|Issue:||Latin America 2007|
|Topic:||Innovation for growth|
|Author:||Adenor Martins de Araujo Junior|
Adenor Martins de Araujo Junior is the Vice President of AGM Telecom and is responsible for AGMís Marketing and Sales operations. Mr Araujo Jr. has over 11 years of telecom market sales, marketing and management experience. Prior to AGM Telecom he worked at Banco do Brasil. Mr Araujo Jr. graduated in Electrical Production Engineering from Federal University of Santa Catarina, UFSC, Brazil.
As in the rest of the world, wired telephony has been under pressure in Brazil for some time. Although the number of lines has grown marginally, the number of lines in service has fallen and the operators are losing ground to mobile services. Broadband, digital subscriber lines, DSL, is the one area where the fixed operators control the market and are growing. Operators look to unified service applications, content delivery and next-generation, IP-based networks to build future ARPU growth.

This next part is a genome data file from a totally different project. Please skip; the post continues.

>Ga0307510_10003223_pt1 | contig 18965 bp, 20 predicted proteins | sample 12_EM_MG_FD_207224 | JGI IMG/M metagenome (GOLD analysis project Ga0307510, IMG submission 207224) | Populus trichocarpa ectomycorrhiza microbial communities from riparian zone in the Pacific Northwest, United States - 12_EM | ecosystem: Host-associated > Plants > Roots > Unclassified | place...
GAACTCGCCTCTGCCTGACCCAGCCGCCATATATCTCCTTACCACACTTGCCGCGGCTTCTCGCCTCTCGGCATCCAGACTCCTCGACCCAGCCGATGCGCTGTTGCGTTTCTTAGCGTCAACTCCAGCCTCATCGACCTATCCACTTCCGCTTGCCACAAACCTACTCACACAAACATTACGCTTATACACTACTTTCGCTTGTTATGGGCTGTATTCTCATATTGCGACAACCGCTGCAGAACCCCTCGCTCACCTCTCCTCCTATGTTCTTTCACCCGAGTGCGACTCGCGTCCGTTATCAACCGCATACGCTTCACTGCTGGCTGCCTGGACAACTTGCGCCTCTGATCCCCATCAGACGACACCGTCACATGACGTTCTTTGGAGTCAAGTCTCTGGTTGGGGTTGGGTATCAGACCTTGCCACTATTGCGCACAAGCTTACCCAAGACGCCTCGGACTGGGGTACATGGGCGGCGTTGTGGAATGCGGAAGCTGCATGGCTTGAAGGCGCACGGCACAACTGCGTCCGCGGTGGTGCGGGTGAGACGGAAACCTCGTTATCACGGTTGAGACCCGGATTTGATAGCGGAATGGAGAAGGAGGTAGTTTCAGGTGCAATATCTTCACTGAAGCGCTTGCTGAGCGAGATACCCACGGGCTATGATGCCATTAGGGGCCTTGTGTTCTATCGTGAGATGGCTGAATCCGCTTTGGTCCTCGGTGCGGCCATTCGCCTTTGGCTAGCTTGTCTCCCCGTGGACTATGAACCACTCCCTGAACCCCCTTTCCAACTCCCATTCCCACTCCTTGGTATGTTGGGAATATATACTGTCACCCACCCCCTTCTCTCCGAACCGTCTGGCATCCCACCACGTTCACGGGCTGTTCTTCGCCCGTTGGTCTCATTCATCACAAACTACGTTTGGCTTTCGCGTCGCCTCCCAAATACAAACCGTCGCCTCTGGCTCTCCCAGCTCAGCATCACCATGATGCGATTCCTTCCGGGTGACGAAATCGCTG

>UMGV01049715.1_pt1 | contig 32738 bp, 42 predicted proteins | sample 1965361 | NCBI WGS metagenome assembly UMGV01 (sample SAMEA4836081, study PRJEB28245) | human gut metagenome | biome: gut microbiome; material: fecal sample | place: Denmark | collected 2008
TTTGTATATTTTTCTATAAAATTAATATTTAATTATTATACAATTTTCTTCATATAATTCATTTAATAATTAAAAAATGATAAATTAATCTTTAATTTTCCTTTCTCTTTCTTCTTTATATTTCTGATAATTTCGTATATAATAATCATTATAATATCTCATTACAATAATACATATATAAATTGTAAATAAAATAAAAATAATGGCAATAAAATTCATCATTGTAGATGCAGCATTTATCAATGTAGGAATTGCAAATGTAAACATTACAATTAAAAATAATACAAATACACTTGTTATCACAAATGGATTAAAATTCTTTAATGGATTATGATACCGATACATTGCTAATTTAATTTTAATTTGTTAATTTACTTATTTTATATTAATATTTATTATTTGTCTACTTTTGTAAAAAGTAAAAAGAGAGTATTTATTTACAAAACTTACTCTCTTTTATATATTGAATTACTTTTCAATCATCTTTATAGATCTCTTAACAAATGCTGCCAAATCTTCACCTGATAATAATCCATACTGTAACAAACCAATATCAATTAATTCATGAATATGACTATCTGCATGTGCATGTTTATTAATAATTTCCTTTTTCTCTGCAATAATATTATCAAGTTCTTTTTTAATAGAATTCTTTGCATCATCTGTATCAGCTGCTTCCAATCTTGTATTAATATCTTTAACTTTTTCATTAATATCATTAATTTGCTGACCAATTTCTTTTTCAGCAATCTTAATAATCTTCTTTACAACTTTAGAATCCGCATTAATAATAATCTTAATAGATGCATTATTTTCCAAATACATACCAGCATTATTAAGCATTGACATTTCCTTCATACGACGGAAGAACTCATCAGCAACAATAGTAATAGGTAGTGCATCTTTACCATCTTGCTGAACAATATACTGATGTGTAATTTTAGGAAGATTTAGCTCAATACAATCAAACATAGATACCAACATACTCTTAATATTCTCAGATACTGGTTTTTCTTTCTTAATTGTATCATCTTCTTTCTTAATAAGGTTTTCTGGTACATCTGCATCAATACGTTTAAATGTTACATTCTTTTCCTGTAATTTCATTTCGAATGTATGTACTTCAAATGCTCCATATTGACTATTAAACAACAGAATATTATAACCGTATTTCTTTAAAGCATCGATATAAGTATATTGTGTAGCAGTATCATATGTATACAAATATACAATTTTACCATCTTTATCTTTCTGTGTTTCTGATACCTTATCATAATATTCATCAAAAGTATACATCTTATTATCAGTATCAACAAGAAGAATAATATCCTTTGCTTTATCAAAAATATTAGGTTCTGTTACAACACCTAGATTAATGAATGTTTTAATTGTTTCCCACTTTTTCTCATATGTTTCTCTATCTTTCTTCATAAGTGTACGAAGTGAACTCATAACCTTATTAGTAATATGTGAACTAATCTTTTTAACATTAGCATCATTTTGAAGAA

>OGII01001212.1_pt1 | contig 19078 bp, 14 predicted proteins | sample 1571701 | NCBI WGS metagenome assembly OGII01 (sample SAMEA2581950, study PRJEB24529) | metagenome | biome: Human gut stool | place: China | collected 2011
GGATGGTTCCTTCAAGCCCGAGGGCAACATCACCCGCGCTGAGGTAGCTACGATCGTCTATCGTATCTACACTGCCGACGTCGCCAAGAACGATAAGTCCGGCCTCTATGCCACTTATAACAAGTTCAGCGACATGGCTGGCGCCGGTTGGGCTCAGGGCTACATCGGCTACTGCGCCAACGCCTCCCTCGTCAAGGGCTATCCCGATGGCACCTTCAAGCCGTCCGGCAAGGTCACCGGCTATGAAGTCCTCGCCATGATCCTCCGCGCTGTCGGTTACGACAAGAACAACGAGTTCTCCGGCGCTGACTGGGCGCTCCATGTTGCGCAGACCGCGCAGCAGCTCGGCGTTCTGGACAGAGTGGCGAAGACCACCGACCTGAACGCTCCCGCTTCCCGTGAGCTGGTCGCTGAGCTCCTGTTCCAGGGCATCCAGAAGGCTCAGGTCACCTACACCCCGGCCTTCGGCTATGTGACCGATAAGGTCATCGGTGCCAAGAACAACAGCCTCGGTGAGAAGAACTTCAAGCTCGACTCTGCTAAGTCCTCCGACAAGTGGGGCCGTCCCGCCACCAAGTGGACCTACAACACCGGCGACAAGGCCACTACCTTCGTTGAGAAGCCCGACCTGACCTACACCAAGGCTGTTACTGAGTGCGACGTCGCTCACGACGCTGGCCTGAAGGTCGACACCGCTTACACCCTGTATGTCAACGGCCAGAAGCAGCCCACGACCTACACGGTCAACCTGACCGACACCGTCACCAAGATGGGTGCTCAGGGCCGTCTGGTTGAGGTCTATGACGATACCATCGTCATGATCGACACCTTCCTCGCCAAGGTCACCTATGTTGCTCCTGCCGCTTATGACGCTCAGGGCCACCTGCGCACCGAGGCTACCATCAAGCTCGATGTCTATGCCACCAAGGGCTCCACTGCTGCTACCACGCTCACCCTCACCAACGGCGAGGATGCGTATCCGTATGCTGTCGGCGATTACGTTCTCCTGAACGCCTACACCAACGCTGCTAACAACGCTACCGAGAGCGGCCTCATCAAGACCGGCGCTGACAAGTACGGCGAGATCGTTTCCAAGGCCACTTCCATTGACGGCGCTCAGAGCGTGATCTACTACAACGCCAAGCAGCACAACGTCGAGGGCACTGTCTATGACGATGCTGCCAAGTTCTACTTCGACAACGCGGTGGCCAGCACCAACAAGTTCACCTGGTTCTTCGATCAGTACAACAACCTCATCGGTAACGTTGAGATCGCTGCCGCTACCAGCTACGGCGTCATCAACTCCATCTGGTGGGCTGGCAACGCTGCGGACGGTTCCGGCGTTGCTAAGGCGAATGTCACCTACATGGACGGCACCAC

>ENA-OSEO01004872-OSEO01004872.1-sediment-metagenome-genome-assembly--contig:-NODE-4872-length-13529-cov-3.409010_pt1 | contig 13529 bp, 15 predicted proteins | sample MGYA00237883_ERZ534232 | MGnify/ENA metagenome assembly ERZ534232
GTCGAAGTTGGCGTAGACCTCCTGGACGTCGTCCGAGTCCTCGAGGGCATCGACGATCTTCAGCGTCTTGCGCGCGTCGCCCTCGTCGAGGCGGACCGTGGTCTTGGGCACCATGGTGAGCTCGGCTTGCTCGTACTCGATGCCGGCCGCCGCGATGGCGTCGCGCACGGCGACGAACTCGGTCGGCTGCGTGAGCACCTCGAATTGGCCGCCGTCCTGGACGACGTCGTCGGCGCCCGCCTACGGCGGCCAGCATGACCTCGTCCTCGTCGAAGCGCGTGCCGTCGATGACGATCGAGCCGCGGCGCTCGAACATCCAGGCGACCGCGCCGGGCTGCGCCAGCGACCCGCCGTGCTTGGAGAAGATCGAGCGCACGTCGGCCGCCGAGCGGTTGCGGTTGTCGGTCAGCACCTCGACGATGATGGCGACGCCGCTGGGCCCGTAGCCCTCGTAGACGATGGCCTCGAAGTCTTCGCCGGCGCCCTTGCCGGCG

The Brazilian telecommunication market, especially the mobile segment, has grown significantly in recent years and has seen great evolution in applied technologies. Due to its smaller legacy access network infrastructure compared to North America and Europe, the results of growth in Latin America are easier to perceive. Mobile and convergent technologies, such as VoIP, Voice over IP, have made possible great advances in a short time. Brazil is growing significantly, if not consistently, throughout its entire population. The market wants applications that are only possible with the new networks IP/NGN, Next Generation Network, but modifying or replacing existing legacy POTS/TDM, plain old telephony/ time division multiplex, network infrastructure is challenging. To be cost-effective, extreme care is needed selecting the technology, applications and content. Although the new technologies have great potential, there is a perceptible lack of suitable content and applications. Brazil is a country of widely varied regional characteristics, inhabited by a rich variety of cultural and ethnic groups; consequently, the cultural and socio-economic context plays an important role in the introduction of new services and content. Due to this complexity, the Brazilian market will be continually attractive, if enriched by innovative services and contents. The market needs innovative service providers and creative content that can manage, that can take advantage of technological evolution, and move ahead despite the intervention of the regulating and consumer protection agencies. Development of the sector will depend upon Unified Communications applications, content and the ability of the operators and service providers to package the services and applications attractively. Applications The need to be competitive is forcing business users to adopt Unified Communications as a way to improve their operational efficiency. Unified Communications applications and services include: ï Virtualization – services are available wherever and whenever they are needed, not only in the office during business hours. Virtualization makes it possible to work any place and have the same access to content, information and applications available in the office; ï Mobility – wired and wireless – o Wired – Workers can move freely between different sites in the enterprise and, by logging on to whatever fixed terminal is available, have access to their own extension number to receive and make calls; o Wireless – A softphone is software for making telephone calls over the Internet using a PC. It can be used at WiFi hot spots at airports, home-offices, hotels, etc. When the local service providers offer fixed-mobile integration FMC, fixed-mobile convergence, multi-mode mobile phones will work as a mobile when in the street, or as an extension in areas covered by WiFi or Bluetooth. These multi-mode devices combine GSM or CDMA cell phone service with other wireless technologies such as WiFi, WiMAX, Bluetooth and the like. In principle they work with whatever network has the best performance and or price advantage; ï Rich Media, voice, video and web collaboration – Unified Communications integrate voice, video and web communications within a single device or interface; ï Presence, intelligence in the network – ëPresenceí lets you know if your contacts are available and on which type of device they can be reached. It is a tool that tracks availability on all the devices where a person might be available – business phone, mobile, home phone, instant messaging, IM, email, etc. It shows which devices the person is available on at any given moment. By eliminating wasted calls to devices that are not in use, it increases the agility of communications. ëPresenceí can be used with notebooks, desktops or even mobile smartphones; ï Policy & Preference, find me, follow me, and hide me – Policy and preference tools let users define and manage the way they can be contacted in accordance with the place, technology and personal availability at any given moment. A user can define contact only by IM during a meeting, instead of mobile, for example; ï Speech, simple access to services – Speech recognition applications can simplify access to services. These applications, initially implemented in the enterprise, will soon be available to other users, by service providers with new sales models looking for new markets. Content Content is the biggest challenge for operators and service providers. Understanding the consumer is essential for any content provider. It is a challenging task to create and offer content that appeals to a wide range of consumer segments in a large country like Brazil, where you find a variety of strong regional characteristics and cultures. The content must constantly innovate, all driven by the local and cultural interests of its consumers. Fixed-line networks are losing traffic and clients to mobile networks. Appealing content is essential to build and maintain network traffic. Broad-context content is losing space to regional and personalized content. For low-income consumers, originality and regionalism are decisive. Interactive content is an efficient traffic builder in this type of environment, since the bilateral, interactive, communication involves the user and produces traffic within communities and regions with similar social characteristics, knowledge, culture and interests. The great innovative trend in content production, nowadays, is content produced by the user. User produced content, distributed and broadcast using viral (friends telling friends to watch) techniques have drawn an enormous number of viewers to sites such as YouTube, for example. As users gain more and more access to the Internet and to mobility, and communication devices add more features, virally propagated content will gain strength and new users will appear creating content and inventing new ways to propagate it. Service provider New models will appear and new applications will arise for use in both business and the consumer markets. In Brazil, where investments in infrastructure are limited, and businesses and consumers are price sensitive, services and content offered by providers are still dominant in the market, however the distribution of this content is still somewhat limited. Part of this results in the desire of telecom operators to provide, themselves, all types of services and content to the consumers and users. Many of these operators do not believe in dividing their income with partners better prepared than they are to provide top-notch content and more focused on the userís needs. New content and Unified Communications applications are vital parts of the coming service model. Although these applications are still limited to the enterprise, service providers will see to their spreading to the general public. Telecom operators According to ANATEL, Brazilís telecommunications regulatory agency, the Brazilian mobile market reached the mark of 106.7 million mobile accesses in June 2007, of which more than 80 per cent are pre-paid. At the same time, though, the number of fixed-line terminals increased, the number of active terminals fell. Most mobile phone users have pre-paid accounts. They have low-incomes, own low-end phones with few features and make very limited use of new IP-based applications. On the other hand, we have the high-end technology consumers, many of then business users, who want the technology to support the latest, most powerful IP-based applications and content; they demand networks with great coverage and increasingly faster Internet access. Based on fixed-line market statistics, the migration of users to a mobile network – based on its anywhere availability, pre-paid plans and attractive sales bundles – is obvious. The great challenge for the fixed-line telecom operators is, ëHow to increase income given the drop in active line-usage?í One way is to reinforce and expand relations with service and content providers focused on the voice segment. Another way is to accelerate broadband Internet access coverage and migrate to Internet Protocol next-generation networks, IP/NGNs, that support the sort of compelling new applications that will compensate for the drop in voice traffic. The challenge is not simple, especially since cable TV operators with cable modem broadband access can provide access to the same convergent applications. Some telecom operators have been trying the fixed-mobile convergence model; however, the services and applications offered are limited to the regions they cover. As a result, many operators and service providers are investigating mergers and acquisitions to increase their coverage. Telecom operators are investing in services and content to attract and keep users in todayís highly competitive market. Nowadays, they would rather share the revenue than lose the clients – and the profits – to the competition.The Brazilian telecommunications market is still developing; there are many exciting new business opportunities, even now, to increase ARPU, average revenue per user, and profits. Innovation and investment will be needed to take advantage of these opportunities as they appear.